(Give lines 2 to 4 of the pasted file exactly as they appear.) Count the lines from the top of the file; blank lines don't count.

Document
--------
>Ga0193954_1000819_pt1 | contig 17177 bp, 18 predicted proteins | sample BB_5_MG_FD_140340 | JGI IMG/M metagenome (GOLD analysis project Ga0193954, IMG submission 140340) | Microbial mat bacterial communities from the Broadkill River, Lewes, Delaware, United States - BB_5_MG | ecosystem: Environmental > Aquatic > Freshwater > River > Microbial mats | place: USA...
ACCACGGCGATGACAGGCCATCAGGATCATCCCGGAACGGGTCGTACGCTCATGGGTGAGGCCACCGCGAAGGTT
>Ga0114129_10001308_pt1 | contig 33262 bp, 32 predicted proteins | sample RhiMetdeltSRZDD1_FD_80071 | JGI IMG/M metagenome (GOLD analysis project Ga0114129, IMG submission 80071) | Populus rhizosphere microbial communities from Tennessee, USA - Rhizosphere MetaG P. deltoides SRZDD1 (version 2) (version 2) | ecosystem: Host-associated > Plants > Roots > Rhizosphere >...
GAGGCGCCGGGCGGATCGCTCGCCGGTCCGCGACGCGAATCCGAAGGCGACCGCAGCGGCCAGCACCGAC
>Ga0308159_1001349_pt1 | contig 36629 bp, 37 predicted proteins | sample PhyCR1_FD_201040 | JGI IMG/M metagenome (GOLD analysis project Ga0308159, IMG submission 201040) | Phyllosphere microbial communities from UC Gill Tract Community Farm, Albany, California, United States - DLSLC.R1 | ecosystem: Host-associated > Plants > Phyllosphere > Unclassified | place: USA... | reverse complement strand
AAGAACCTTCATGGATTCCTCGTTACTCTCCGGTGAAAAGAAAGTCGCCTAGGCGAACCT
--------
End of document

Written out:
ACCACGGCGATGACAGGCCATCAGGATCATCCCGGAACGGGTCGTACGCTCATGGGTGAGGCCACCGCGAAGGTT
>Ga0114129_10001308_pt1 | contig 33262 bp, 32 predicted proteins | sample RhiMetdeltSRZDD1_FD_80071 | JGI IMG/M metagenome (GOLD analysis project Ga0114129, IMG submission 80071) | Populus rhizosphere microbial communities from Tennessee, USA - Rhizosphere MetaG P. deltoides SRZDD1 (version 2) (version 2) | ecosystem: Host-associated > Plants > Roots > Rhizosphere >...
GAGGCGCCGGGCGGATCGCTCGCCGGTCCGCGACGCGAATCCGAAGGCGACCGCAGCGGCCAGCACCGAC